FSC, Sprint Financial in talks amid public warning
The Financial Services Commission, FSC, has warned the public against investing funds with Sprint Financial Services, saying the company owned and operated by CEO Christopher Barrett does not hold a securities licence. The company has operated as a...
The Financial Services Commission, FSC, has warned the public against investing funds with Sprint Financial Services, saying the company owned and operated by CEO Christopher Barrett does not hold a securities licence.
The company has operated as a microlender for several years, then ventured about a year ago into the business of purchase order financing service for small and medium-sized businesses.
Barrett, through Sprint’s social media pages, made a call for investors to supply the businesses with needed cash flow to purchase raw materials, and in return, earn interest on their money under the Sprint Wealth segment of the business. The investment option also applied to Sprint Financial’s factoring or receivables financing service, which the company had launched back in 2018.
At the time, Sprint Financial was getting requests for funding to the tune of $15 million weekly for both services, an amount Barrett told the Financial Gleaner was beyond his company’s cash flow capacity.
After months of investigations and information gathering by the FSC, on Wednesday, February 3, the regulatory authority issued a notice warning that Sprint did not have a licence to conduct securities business in Jamaica and is not registered to issue securities.
That notice came after the regulator held talks with Sprint.
“We have received sufficient information which has allowed us to understand better the products and to put out the notice that we did. I do not wish to say much more than what the notice says at this time; it is still a live matter and there is communication between ourselves and the company,” FSC Executive Director Everton McFarlane told the Financial Gleaner.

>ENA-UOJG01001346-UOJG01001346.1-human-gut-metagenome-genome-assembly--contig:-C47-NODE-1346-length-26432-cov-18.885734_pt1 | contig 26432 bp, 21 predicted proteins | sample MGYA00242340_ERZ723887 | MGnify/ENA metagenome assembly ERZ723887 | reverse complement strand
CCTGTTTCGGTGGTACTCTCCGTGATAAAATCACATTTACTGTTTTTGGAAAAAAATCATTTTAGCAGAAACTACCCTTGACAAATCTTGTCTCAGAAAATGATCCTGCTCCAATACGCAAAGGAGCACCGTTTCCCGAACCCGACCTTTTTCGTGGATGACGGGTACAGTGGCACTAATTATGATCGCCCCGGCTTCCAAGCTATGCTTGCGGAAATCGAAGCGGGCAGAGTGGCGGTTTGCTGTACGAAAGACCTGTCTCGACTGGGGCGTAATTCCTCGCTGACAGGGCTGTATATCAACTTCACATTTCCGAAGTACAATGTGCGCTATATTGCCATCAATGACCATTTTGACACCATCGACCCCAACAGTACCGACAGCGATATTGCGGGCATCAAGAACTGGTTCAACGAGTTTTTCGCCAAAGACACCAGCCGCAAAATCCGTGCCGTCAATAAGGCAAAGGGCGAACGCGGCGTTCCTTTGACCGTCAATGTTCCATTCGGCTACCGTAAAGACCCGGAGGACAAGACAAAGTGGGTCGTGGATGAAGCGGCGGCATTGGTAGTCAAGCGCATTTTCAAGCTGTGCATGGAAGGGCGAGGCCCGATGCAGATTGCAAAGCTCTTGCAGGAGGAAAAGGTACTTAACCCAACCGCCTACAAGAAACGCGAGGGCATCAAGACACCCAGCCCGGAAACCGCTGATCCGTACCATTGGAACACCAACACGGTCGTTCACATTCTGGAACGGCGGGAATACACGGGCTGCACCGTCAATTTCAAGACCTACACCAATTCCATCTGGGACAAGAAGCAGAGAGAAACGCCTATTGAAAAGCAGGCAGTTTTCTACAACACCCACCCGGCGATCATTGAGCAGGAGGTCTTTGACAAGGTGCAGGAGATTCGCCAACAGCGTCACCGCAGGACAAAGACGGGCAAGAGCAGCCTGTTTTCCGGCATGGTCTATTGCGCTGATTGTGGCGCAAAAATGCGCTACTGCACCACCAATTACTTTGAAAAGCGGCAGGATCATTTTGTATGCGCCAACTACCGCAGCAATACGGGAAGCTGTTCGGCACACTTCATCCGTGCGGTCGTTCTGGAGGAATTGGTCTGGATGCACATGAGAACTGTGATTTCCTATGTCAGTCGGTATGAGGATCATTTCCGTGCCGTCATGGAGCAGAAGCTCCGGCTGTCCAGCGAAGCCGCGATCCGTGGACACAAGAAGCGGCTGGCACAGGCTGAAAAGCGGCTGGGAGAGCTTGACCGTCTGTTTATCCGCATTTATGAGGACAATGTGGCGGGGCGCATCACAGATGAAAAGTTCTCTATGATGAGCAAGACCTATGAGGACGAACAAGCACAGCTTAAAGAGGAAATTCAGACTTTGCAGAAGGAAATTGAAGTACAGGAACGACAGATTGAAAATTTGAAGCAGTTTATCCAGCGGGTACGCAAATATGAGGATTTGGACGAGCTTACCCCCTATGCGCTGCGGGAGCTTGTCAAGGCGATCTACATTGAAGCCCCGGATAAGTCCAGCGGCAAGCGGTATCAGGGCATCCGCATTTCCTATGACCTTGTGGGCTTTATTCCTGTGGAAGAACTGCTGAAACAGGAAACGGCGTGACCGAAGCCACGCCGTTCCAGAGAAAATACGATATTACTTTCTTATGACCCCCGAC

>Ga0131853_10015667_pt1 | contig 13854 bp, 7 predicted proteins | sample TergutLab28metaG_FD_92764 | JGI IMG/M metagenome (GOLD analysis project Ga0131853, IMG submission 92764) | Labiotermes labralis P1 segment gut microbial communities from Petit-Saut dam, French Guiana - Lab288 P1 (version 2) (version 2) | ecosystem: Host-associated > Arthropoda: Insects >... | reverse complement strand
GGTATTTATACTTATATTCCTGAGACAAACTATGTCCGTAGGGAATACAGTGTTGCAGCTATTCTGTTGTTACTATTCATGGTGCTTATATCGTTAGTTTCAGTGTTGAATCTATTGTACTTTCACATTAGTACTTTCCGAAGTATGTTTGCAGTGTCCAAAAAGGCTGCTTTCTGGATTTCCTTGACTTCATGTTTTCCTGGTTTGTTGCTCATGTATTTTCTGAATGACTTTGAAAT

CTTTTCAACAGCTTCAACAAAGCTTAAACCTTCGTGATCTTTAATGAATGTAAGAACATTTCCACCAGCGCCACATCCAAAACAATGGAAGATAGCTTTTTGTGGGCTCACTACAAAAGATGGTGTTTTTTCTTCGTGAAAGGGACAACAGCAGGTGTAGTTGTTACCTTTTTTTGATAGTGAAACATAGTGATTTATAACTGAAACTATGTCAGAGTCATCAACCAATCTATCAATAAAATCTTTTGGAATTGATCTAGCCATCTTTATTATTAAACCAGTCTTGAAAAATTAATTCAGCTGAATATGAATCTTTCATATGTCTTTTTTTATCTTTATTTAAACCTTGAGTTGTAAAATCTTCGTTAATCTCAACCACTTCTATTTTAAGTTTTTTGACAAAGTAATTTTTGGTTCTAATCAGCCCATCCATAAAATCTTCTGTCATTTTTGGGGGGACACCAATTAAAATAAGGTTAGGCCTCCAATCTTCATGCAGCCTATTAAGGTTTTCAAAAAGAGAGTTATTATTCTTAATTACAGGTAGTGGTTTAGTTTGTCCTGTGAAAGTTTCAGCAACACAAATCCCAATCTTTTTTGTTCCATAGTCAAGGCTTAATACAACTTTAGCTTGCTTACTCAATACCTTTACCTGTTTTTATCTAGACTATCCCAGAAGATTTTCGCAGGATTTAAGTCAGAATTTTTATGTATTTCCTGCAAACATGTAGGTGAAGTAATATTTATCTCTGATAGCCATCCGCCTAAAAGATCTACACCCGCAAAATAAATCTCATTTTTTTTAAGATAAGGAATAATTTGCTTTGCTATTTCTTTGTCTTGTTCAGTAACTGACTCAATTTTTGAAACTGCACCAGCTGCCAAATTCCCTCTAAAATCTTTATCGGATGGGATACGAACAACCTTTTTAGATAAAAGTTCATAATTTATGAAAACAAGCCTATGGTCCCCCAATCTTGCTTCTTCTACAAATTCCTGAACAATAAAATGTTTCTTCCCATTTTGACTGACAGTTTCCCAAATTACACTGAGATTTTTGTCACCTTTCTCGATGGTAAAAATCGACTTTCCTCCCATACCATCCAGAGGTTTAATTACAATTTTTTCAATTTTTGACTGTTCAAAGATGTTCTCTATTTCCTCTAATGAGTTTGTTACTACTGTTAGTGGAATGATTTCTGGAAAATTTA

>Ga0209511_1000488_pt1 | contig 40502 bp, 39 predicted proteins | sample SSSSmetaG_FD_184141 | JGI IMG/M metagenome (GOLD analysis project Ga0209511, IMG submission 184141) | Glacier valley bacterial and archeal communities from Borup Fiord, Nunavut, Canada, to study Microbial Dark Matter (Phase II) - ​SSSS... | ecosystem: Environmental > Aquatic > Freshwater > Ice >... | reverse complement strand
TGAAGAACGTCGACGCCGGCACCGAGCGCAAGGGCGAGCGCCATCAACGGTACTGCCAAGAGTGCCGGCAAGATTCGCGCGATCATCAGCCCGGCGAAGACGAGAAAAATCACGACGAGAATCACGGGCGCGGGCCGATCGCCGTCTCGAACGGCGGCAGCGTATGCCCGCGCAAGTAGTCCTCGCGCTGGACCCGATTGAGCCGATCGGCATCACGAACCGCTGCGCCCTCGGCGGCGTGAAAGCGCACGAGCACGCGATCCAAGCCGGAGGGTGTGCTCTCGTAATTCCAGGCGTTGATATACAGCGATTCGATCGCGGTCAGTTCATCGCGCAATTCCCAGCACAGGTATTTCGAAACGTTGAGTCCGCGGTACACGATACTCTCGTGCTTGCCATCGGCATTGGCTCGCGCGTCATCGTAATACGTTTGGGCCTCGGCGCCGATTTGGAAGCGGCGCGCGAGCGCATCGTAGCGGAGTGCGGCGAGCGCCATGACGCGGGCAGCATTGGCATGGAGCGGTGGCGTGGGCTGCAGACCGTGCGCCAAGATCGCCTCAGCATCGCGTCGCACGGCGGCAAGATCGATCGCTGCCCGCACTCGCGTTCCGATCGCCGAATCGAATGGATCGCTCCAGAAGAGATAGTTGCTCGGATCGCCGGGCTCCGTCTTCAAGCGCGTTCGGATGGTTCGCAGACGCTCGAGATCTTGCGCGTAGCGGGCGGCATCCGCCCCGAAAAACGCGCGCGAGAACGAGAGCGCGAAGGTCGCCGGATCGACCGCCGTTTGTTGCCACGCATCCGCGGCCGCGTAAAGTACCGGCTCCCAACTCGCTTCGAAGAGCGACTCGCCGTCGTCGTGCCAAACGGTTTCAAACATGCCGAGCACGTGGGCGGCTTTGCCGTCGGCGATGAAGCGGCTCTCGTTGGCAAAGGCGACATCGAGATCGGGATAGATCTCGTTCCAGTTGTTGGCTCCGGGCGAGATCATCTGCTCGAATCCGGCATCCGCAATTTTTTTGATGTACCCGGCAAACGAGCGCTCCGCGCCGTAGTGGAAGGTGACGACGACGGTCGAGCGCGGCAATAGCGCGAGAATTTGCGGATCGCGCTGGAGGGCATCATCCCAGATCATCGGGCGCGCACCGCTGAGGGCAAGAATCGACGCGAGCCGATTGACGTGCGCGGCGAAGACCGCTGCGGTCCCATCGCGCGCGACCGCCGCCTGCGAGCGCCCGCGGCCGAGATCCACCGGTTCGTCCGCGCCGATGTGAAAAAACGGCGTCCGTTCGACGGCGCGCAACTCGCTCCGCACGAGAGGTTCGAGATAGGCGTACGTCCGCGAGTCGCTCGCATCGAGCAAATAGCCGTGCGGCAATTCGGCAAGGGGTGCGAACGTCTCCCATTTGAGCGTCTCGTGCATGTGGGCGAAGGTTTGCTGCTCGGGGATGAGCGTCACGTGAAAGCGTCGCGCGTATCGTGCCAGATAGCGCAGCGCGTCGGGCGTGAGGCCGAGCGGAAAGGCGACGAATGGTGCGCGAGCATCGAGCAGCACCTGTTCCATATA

Sprint Wealth’s website details the investment options as short-term or long-term debt investments, offering returns of up to 24 per cent.
In an interview on Friday, Barrett told the Financial Gleaner that Sprint Financial pulled content related to investment offerings from its social media pages about two months ago.
He noted that the business, which has grown from the issuing of loans for party purposes, will continue to build out its purchase order and receivables business service segment, but that for now, funding will only be through the company’s own cash flow.
Barrett is still keen on pursuing the strategies that initially caught the FSC’s attention, and is looking for Sprint Financial to get regulated and licensed by the FSC.
“We have been in communication with the FSC and intend to comply with all regulations,” Barrett said.
It’s unclear whether the new developments regarding the regulation of microlenders would complicate that desire.
Before now, microfinancing companies needed only to register under the Moneylending Act in order operate. But with the passage of the Micro Credit Act in January, they will now be regulated by the Bank of Jamaica, BOJ, and will need permits from the central bank to conduct business.
Barrett said Sprint Financial would be going after both licences – that is microfinancing from BOJ and securities dealing from FSC – and is currently taking steps to get its operation regularised under the micro credit bill, which is still in the process of being enacted into law.
Microfinance loans account for about 60 per cent of Sprint Financial’s business portfolio. The other 40 per cent relates to purchase order and receivables financing services. The company founded by Barrett in 2011 recently got backing from Miami-based investment firm Blue Mahoe Capital Partners Inc, which signed off on an agreement to acquire 40 per cent of the equity in Sprint Financial.